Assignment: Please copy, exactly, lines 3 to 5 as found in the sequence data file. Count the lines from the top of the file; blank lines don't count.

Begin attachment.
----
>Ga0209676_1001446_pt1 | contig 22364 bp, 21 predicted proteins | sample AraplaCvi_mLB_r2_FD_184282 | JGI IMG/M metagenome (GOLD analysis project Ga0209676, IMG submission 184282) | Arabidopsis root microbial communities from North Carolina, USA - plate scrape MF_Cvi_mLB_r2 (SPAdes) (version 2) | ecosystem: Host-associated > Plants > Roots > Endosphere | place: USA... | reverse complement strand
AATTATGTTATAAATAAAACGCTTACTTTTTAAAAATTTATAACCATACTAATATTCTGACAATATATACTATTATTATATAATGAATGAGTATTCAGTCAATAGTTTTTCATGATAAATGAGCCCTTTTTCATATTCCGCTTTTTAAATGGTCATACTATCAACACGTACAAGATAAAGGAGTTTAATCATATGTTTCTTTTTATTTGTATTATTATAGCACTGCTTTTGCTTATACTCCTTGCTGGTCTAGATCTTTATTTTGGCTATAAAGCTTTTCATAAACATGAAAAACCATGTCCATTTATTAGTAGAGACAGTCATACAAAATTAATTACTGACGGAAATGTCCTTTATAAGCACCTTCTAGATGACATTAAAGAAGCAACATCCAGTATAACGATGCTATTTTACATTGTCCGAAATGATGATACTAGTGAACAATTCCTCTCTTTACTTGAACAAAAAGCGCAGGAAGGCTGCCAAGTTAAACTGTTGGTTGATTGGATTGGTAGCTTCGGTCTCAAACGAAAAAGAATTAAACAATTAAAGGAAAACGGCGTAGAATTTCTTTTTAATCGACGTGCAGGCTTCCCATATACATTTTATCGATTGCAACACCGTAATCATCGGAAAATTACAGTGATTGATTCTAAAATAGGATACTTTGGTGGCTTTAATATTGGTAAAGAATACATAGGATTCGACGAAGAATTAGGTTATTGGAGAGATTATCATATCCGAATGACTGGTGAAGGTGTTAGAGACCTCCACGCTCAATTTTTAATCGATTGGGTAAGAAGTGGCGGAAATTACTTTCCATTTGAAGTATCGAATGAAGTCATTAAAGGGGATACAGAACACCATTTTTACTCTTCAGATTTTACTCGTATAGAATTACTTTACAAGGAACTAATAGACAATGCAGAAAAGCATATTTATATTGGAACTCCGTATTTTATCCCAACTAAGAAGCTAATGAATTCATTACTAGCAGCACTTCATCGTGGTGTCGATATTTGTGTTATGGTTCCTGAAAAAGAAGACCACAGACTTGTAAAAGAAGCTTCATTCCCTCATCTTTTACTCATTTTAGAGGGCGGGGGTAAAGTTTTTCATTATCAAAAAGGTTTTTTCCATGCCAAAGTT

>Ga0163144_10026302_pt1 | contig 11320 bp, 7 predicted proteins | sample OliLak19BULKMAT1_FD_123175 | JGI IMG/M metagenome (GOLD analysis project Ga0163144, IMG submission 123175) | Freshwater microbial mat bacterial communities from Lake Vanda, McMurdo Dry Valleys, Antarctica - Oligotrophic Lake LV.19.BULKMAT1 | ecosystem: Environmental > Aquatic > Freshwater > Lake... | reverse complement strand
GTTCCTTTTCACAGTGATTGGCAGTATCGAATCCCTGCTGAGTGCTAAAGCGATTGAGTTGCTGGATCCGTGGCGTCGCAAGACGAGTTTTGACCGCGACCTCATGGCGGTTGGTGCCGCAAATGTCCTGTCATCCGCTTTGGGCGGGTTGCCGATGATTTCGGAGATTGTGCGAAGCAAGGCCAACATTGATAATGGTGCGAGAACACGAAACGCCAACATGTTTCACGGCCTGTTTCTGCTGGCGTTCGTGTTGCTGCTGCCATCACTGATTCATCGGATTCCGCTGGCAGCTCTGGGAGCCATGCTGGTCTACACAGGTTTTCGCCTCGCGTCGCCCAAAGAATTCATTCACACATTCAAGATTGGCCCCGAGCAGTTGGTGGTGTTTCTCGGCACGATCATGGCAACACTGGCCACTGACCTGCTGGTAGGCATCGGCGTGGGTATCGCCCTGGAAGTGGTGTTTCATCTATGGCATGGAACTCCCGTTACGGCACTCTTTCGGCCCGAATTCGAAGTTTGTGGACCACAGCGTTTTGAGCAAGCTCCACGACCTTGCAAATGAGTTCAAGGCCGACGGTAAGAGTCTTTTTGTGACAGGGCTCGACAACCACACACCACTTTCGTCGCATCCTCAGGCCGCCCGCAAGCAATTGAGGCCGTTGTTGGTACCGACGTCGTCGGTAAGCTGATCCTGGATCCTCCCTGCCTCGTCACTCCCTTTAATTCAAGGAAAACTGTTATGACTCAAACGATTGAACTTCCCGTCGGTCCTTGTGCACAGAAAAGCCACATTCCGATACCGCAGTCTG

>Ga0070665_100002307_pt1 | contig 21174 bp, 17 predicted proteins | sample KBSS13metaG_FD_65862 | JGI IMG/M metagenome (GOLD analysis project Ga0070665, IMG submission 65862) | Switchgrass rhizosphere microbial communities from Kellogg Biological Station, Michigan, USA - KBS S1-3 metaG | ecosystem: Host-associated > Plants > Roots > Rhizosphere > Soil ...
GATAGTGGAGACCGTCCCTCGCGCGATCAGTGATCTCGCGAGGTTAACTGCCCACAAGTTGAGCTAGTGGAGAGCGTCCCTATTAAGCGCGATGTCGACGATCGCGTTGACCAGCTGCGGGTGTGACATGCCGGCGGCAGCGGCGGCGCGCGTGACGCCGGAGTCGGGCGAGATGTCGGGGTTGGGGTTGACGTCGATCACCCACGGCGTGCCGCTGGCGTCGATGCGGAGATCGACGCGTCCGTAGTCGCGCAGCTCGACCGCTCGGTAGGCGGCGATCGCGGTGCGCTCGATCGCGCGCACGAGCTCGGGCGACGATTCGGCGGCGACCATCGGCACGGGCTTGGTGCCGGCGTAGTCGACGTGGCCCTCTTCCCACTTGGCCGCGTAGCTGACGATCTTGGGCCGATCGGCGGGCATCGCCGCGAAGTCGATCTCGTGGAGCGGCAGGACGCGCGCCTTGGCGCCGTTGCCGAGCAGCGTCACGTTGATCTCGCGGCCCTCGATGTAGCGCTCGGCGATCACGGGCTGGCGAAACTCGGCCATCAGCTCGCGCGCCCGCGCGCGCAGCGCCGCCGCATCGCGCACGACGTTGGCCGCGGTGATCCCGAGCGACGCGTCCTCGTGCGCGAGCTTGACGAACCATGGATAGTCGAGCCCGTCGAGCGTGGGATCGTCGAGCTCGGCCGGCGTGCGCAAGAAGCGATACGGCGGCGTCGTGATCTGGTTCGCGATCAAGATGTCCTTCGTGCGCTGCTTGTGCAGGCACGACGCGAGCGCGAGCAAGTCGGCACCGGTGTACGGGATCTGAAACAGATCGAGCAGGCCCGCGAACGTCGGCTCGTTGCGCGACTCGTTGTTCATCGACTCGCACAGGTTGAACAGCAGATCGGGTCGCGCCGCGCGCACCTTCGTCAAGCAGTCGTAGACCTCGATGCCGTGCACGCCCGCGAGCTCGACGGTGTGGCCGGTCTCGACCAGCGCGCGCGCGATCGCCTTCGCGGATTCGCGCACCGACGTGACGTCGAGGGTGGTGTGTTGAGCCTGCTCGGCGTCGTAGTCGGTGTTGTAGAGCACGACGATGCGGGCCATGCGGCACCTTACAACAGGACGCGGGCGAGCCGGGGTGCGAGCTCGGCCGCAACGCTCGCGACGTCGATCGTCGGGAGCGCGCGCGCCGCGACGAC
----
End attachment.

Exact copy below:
>Ga0163144_10026302_pt1 | contig 11320 bp, 7 predicted proteins | sample OliLak19BULKMAT1_FD_123175 | JGI IMG/M metagenome (GOLD analysis project Ga0163144, IMG submission 123175) | Freshwater microbial mat bacterial communities from Lake Vanda, McMurdo Dry Valleys, Antarctica - Oligotrophic Lake LV.19.BULKMAT1 | ecosystem: Environmental > Aquatic > Freshwater > Lake... | reverse complement strand
GTTCCTTTTCACAGTGATTGGCAGTATCGAATCCCTGCTGAGTGCTAAAGCGATTGAGTTGCTGGATCCGTGGCGTCGCAAGACGAGTTTTGACCGCGACCTCATGGCGGTTGGTGCCGCAAATGTCCTGTCATCCGCTTTGGGCGGGTTGCCGATGATTTCGGAGATTGTGCGAAGCAAGGCCAACATTGATAATGGTGCGAGAACACGAAACGCCAACATGTTTCACGGCCTGTTTCTGCTGGCGTTCGTGTTGCTGCTGCCATCACTGATTCATCGGATTCCGCTGGCAGCTCTGGGAGCCATGCTGGTCTACACAGGTTTTCGCCTCGCGTCGCCCAAAGAATTCATTCACACATTCAAGATTGGCCCCGAGCAGTTGGTGGTGTTTCTCGGCACGATCATGGCAACACTGGCCACTGACCTGCTGGTAGGCATCGGCGTGGGTATCGCCCTGGAAGTGGTGTTTCATCTATGGCATGGAACTCCCGTTACGGCACTCTTTCGGCCCGAATTCGAAGTTTGTGGACCACAGCGTTTTGAGCAAGCTCCACGACCTTGCAAATGAGTTCAAGGCCGACGGTAAGAGTCTTTTTGTGACAGGGCTCGACAACCACACACCACTTTCGTCGCATCCTCAGGCCGCCCGCAAGCAATTGAGGCCGTTGTTGGTACCGACGTCGTCGGTAAGCTGATCCTGGATCCTCCCTGCCTCGTCACTCCCTTTAATTCAAGGAAAACTGTTATGACTCAAACGATTGAACTTCCCGTCGGTCCTTGTGCACAGAAAAGCCACATTCCGATACCGCAGTCTG

>Ga0070665_100002307_pt1 | contig 21174 bp, 17 predicted proteins | sample KBSS13metaG_FD_65862 | JGI IMG/M metagenome (GOLD analysis project Ga0070665, IMG submission 65862) | Switchgrass rhizosphere microbial communities from Kellogg Biological Station, Michigan, USA - KBS S1-3 metaG | ecosystem: Host-associated > Plants > Roots > Rhizosphere > Soil ...